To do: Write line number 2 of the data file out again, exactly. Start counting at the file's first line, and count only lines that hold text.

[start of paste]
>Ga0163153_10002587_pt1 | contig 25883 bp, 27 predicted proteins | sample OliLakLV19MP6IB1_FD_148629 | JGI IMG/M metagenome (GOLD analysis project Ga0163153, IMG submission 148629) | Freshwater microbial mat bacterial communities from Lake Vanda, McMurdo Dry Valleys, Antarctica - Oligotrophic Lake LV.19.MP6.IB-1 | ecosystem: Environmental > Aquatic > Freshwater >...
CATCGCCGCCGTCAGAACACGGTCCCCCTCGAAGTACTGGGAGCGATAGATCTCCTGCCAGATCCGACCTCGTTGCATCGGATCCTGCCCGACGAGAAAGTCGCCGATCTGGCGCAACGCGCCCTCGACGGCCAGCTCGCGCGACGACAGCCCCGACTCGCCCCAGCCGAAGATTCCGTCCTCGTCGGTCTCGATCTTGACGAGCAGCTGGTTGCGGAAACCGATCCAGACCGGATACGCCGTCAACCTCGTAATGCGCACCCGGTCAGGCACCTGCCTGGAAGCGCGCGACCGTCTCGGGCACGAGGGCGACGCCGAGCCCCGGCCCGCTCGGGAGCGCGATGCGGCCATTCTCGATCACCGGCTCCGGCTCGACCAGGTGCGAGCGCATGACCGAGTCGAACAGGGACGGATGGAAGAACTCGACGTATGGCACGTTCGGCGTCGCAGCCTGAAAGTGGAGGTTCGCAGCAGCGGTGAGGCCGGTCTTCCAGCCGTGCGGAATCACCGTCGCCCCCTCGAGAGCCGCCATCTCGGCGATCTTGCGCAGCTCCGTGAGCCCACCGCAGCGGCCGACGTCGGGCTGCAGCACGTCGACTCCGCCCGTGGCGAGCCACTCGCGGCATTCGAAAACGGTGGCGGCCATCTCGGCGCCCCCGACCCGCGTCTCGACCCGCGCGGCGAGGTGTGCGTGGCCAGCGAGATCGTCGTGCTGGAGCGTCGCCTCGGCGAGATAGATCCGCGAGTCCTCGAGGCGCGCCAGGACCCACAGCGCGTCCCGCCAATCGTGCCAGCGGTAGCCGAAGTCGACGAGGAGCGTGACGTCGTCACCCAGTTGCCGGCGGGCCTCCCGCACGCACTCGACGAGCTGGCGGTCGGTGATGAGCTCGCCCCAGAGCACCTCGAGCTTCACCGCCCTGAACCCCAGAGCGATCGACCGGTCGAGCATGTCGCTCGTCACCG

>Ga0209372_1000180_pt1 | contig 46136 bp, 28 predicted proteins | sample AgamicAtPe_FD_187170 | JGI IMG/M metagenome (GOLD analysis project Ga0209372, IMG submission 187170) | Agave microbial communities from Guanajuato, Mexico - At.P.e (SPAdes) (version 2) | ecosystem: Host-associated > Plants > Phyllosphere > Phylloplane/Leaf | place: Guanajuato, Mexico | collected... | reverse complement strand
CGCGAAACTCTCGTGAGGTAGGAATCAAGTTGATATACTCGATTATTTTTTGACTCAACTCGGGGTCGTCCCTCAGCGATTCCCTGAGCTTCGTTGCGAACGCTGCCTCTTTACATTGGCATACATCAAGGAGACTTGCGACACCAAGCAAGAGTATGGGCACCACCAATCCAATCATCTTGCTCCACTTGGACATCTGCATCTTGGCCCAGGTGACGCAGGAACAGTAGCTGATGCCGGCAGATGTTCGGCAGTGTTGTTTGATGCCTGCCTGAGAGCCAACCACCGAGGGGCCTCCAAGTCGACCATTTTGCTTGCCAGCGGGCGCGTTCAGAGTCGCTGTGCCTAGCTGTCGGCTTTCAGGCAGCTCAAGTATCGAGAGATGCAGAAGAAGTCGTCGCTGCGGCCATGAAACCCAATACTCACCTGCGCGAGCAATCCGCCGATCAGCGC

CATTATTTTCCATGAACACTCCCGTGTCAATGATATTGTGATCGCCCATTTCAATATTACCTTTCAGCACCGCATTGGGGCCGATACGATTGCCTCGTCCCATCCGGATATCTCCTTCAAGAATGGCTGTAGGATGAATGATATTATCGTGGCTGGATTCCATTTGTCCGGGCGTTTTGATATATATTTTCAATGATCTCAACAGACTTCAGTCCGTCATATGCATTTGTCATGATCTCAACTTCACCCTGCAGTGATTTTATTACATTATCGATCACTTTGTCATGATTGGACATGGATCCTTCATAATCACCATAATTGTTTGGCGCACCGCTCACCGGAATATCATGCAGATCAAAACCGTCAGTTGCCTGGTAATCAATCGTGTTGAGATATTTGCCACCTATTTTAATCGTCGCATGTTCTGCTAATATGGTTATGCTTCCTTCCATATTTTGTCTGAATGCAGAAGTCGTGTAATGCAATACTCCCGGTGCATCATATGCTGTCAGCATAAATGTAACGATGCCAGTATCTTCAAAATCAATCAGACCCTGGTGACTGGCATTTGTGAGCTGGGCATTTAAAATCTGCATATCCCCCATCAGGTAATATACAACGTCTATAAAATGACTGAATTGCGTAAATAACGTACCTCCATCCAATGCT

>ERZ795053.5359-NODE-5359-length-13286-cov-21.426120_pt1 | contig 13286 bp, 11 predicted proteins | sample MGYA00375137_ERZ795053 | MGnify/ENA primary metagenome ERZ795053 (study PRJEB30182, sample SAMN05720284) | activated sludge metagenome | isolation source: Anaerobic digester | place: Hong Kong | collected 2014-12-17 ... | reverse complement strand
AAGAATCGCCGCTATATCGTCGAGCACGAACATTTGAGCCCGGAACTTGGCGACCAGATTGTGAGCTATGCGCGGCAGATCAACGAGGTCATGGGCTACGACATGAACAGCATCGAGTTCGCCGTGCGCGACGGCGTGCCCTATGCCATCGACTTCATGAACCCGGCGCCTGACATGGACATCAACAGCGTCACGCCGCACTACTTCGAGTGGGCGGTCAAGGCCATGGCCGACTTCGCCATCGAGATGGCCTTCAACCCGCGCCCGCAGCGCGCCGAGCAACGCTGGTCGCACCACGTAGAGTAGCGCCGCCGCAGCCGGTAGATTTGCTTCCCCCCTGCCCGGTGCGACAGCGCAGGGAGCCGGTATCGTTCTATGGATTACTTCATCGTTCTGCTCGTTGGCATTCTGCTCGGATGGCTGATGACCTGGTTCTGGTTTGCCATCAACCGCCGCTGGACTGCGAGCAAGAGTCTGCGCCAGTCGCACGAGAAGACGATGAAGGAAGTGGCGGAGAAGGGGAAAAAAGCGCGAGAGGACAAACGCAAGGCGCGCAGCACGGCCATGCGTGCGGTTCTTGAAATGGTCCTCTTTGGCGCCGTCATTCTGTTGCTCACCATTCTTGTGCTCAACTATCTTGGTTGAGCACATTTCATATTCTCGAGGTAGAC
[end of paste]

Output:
CATCGCCGCCGTCAGAACACGGTCCCCCTCGAAGTACTGGGAGCGATAGATCTCCTGCCAGATCCGACCTCGTTGCATCGGATCCTGCCCGACGAGAAAGTCGCCGATCTGGCGCAACGCGCCCTCGACGGCCAGCTCGCGCGACGACAGCCCCGACTCGCCCCAGCCGAAGATTCCGTCCTCGTCGGTCTCGATCTTGACGAGCAGCTGGTTGCGGAAACCGATCCAGACCGGATACGCCGTCAACCTCGTAATGCGCACCCGGTCAGGCACCTGCCTGGAAGCGCGCGACCGTCTCGGGCACGAGGGCGACGCCGAGCCCCGGCCCGCTCGGGAGCGCGATGCGGCCATTCTCGATCACCGGCTCCGGCTCGACCAGGTGCGAGCGCATGACCGAGTCGAACAGGGACGGATGGAAGAACTCGACGTATGGCACGTTCGGCGTCGCAGCCTGAAAGTGGAGGTTCGCAGCAGCGGTGAGGCCGGTCTTCCAGCCGTGCGGAATCACCGTCGCCCCCTCGAGAGCCGCCATCTCGGCGATCTTGCGCAGCTCCGTGAGCCCACCGCAGCGGCCGACGTCGGGCTGCAGCACGTCGACTCCGCCCGTGGCGAGCCACTCGCGGCATTCGAAAACGGTGGCGGCCATCTCGGCGCCCCCGACCCGCGTCTCGACCCGCGCGGCGAGGTGTGCGTGGCCAGCGAGATCGTCGTGCTGGAGCGTCGCCTCGGCGAGATAGATCCGCGAGTCCTCGAGGCGCGCCAGGACCCACAGCGCGTCCCGCCAATCGTGCCAGCGGTAGCCGAAGTCGACGAGGAGCGTGACGTCGTCACCCAGTTGCCGGCGGGCCTCCCGCACGCACTCGACGAGCTGGCGGTCGGTGATGAGCTCGCCCCAGAGCACCTCGAGCTTCACCGCCCTGAACCCCAGAGCGATCGACCGGTCGAGCATGTCGCTCGTCACCG